This week I am sharing Flipgrid with you. This video discussion tool is great for technology integration in any subject area or context. It embraces student voice. Simply create a grid for your class, add a discussion topic, and curate short video responses from students. Flipgrid is a great tool to use for exit tickets, assessment, reflection, debates, and more. It brings that social media feel into the classroom, too. Here are a couple Flipgrid examples from PD events hosted in West Bloomfield this past summer. Check out #FlipgridFever to see how other educators are leveraging Flipgrid in their classrooms.
This week I am sharing Search Creative Commons with you. Copyright is a very important topic when it comes to digital citizenship and it is especially important to teach students best practices. Copyright enables people to say who can share and reuse their creations. Credit should always be given where credit is due. You can find CC-licensed content by searching Creative Commons or by using Google’s Advanced Search and filter the results by usage rights.
For example, when students search for images within a G Suite tool such as Google Slides, those results are labeled for reuse with modification. This is why those search results look different from a regular Google images search. Didn’t know you could search images directly in G Suite tools? Heres how…
When you insert an image, a pop-up window appears. Choose Search in the top bar. This eliminates the need to copy and paste images from another window.
Chromebook Care Poster
Please feel free to print out this Chromebook Care poster to hang in your classroom.
https://classroomscreen.com/ Classroom Screen is a free web-based tool that you can use on your interactive white boards. Two of my favorite features are the timer and the random name generator.
It is Digital Citizenship week and I want to share Google’s Be Internet Awesome resource with you. There is a curriculum as well as the Interland game. It is imperative that we teach students to be safe and independent explorers in a digital world. Also, don’t forget to explore and share this 13 Reasons Why Digital Citizenship Matters resource with parents. I’ve included more #digcit resources below if you wish to explore more than Be Internet Awesome.
Did you know?
You can take pictures and video simultaneously on your iPhone. To do so, open the camera like normal, go to video mode, start recording. While the recording is going, you will see a white circle button you can tap while the video is recording. When you tap the button, still pictures are taken. When you stop recording, both the video and the pictures are added to the camera roll.
This week I want to share Crossbraining with you. This is a structure for digital storytelling that documents everyday learning in 45 seconds or less. This structure is a completely different way of showing proficiency and is a great way to manage PBL projects. The finished videos show the 4 steps of planning, performing, iterating, and reflection. Crossbraining is not limited to using GoPro cameras. You can adopt the Crossbraining structure and create videos using other recording tools such as Screencastify, iMovie, Splice, Quik, Clips, etc.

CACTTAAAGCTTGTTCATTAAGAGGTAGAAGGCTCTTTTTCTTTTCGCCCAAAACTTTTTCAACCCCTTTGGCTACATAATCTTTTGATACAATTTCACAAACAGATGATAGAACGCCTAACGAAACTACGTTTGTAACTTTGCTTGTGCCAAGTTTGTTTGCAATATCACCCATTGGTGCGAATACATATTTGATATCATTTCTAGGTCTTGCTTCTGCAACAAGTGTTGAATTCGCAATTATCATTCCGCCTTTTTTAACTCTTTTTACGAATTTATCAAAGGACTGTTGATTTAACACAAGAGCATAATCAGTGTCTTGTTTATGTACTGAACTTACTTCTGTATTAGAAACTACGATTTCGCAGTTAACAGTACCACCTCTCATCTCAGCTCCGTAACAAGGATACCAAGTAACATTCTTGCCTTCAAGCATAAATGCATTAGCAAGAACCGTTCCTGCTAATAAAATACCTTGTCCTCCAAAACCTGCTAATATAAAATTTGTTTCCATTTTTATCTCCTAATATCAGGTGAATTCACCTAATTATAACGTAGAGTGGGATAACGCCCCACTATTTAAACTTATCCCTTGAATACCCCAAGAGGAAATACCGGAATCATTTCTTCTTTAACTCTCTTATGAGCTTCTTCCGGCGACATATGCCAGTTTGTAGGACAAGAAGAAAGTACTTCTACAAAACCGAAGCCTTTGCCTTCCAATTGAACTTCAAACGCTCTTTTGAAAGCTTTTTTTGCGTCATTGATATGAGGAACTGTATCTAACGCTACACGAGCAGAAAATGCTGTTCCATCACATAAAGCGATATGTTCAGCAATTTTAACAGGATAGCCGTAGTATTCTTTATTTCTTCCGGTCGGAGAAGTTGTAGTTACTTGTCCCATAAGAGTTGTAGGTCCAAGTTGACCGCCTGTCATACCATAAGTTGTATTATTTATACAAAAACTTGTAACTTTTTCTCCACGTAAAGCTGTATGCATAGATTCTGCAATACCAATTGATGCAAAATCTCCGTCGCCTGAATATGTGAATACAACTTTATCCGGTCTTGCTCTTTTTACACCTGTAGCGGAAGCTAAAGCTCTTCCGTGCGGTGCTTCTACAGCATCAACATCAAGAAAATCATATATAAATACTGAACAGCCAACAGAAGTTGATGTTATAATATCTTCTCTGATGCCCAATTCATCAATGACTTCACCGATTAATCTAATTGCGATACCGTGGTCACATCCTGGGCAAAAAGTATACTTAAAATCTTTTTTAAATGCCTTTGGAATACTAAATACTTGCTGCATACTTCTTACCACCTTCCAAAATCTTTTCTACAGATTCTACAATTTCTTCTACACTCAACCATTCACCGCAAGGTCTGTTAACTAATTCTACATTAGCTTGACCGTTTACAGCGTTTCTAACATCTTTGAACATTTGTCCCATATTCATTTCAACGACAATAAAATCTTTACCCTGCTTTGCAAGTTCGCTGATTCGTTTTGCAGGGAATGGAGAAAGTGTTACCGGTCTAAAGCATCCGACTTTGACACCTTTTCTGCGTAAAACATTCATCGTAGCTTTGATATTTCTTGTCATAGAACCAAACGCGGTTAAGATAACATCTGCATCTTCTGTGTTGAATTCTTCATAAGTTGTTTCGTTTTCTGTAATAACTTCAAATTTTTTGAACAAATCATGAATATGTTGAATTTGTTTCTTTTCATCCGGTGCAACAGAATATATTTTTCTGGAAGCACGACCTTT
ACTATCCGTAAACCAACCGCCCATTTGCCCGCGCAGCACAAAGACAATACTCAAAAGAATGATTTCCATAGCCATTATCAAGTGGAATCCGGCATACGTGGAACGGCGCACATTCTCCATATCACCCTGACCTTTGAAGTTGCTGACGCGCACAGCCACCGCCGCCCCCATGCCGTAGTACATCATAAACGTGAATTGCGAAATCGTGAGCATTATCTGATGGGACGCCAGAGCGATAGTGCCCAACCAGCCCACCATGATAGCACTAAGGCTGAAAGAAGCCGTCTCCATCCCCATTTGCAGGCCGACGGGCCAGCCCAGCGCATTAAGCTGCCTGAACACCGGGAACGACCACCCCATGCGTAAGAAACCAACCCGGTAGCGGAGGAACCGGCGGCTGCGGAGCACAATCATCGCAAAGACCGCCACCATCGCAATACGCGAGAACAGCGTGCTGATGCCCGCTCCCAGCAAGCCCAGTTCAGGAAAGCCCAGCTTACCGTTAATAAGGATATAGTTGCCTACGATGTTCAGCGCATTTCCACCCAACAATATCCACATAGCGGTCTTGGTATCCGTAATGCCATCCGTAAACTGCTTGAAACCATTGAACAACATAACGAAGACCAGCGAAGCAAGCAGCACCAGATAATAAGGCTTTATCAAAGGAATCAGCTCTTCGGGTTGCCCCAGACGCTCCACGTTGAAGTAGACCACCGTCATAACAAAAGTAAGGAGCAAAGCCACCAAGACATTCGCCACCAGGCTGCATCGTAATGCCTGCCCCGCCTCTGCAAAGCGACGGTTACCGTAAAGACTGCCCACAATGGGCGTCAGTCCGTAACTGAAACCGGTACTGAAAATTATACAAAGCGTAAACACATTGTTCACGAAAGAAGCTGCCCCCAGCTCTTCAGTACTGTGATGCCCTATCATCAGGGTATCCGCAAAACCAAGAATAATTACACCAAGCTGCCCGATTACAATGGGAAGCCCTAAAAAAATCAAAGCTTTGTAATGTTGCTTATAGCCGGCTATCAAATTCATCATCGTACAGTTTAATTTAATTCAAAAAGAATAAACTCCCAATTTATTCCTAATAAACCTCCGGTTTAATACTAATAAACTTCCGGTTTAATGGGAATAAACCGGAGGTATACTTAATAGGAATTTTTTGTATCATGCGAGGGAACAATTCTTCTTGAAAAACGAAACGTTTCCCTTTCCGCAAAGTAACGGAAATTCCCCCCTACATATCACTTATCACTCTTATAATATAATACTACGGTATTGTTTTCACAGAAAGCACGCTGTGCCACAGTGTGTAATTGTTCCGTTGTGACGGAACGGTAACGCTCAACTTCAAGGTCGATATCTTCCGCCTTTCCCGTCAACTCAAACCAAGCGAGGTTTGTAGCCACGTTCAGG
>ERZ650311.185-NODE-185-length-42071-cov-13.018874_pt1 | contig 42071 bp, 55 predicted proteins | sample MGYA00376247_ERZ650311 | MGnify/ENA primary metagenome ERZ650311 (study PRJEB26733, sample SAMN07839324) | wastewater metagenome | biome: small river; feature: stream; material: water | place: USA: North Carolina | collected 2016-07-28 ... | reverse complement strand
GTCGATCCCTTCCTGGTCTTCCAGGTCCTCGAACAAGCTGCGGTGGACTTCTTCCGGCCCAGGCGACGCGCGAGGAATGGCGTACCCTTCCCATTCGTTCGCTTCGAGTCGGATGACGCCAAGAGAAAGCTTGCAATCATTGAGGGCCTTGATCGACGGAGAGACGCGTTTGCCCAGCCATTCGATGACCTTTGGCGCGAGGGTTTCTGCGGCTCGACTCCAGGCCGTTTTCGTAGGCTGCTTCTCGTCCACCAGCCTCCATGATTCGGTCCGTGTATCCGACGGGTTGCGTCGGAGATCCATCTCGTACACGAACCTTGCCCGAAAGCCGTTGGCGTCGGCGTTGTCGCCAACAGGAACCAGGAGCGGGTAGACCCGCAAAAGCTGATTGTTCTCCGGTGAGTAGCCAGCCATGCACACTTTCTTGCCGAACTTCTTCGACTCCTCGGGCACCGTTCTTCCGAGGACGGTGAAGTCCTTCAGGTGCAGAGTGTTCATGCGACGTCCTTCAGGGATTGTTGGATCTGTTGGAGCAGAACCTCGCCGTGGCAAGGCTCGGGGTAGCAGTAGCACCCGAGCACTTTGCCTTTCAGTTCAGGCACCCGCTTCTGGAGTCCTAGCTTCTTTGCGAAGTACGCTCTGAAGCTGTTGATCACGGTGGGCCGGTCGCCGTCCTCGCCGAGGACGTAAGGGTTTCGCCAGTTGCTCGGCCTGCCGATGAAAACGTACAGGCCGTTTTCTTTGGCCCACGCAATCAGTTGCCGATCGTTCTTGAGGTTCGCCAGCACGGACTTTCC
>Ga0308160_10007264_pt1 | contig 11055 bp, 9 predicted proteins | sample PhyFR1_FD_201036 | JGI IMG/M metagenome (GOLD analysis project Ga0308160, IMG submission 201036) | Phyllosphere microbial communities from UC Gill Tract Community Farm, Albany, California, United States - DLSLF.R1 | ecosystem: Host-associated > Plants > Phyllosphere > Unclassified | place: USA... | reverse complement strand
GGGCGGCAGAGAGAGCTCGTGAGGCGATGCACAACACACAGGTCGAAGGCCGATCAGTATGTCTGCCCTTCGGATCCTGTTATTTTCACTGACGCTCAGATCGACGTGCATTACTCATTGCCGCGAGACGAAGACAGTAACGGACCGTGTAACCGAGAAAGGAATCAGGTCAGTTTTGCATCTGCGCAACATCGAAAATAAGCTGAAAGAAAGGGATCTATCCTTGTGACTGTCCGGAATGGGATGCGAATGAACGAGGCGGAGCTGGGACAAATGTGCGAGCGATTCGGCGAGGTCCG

Tech Tip: #1 How to hyperlink
These past couple weeks I’ve been working with students showing them how to create a hyperlink. In whatever Gsuite tool you are using, select the text you want to make a link. Click the Insert link button (Ctrl+K) or right-click the highlighted text and click Link. Paste the address you want to link to in the Link field and click Apply.
Some creative examples:
- Student conferencing Google Sheet Checklist where each student’s name links to a separate Google Doc of conferencing notes
- ePortfolio table of contents in Google Slides- When you click on the item in the table of contents, it jumps to the respective slide number. When you click on a link it opens another project or document in a new tab.
- Choose your own adventure story in Google Slides- When you choose what happens next in the story, it jumps to the respective slide number
- Bookmarks in Google Docs- When you click on the bookmark it takes you to that part of the document
Tech Tip: #2 How do you right click on a Chromebook?
Tap on the track pad with two fingers simultaneously.
This week I want to share with you the resources that you can use to make your own Breakout EDU game. While Breakout EDU has many open sourced pre created games, I encourage you to truly make your clues fit with your curriculum and what you are teaching. They also have open sourced digital Breakout EDU games that you can do without the physical box with locks. You can create a digital Breakout EDU on your own, as well.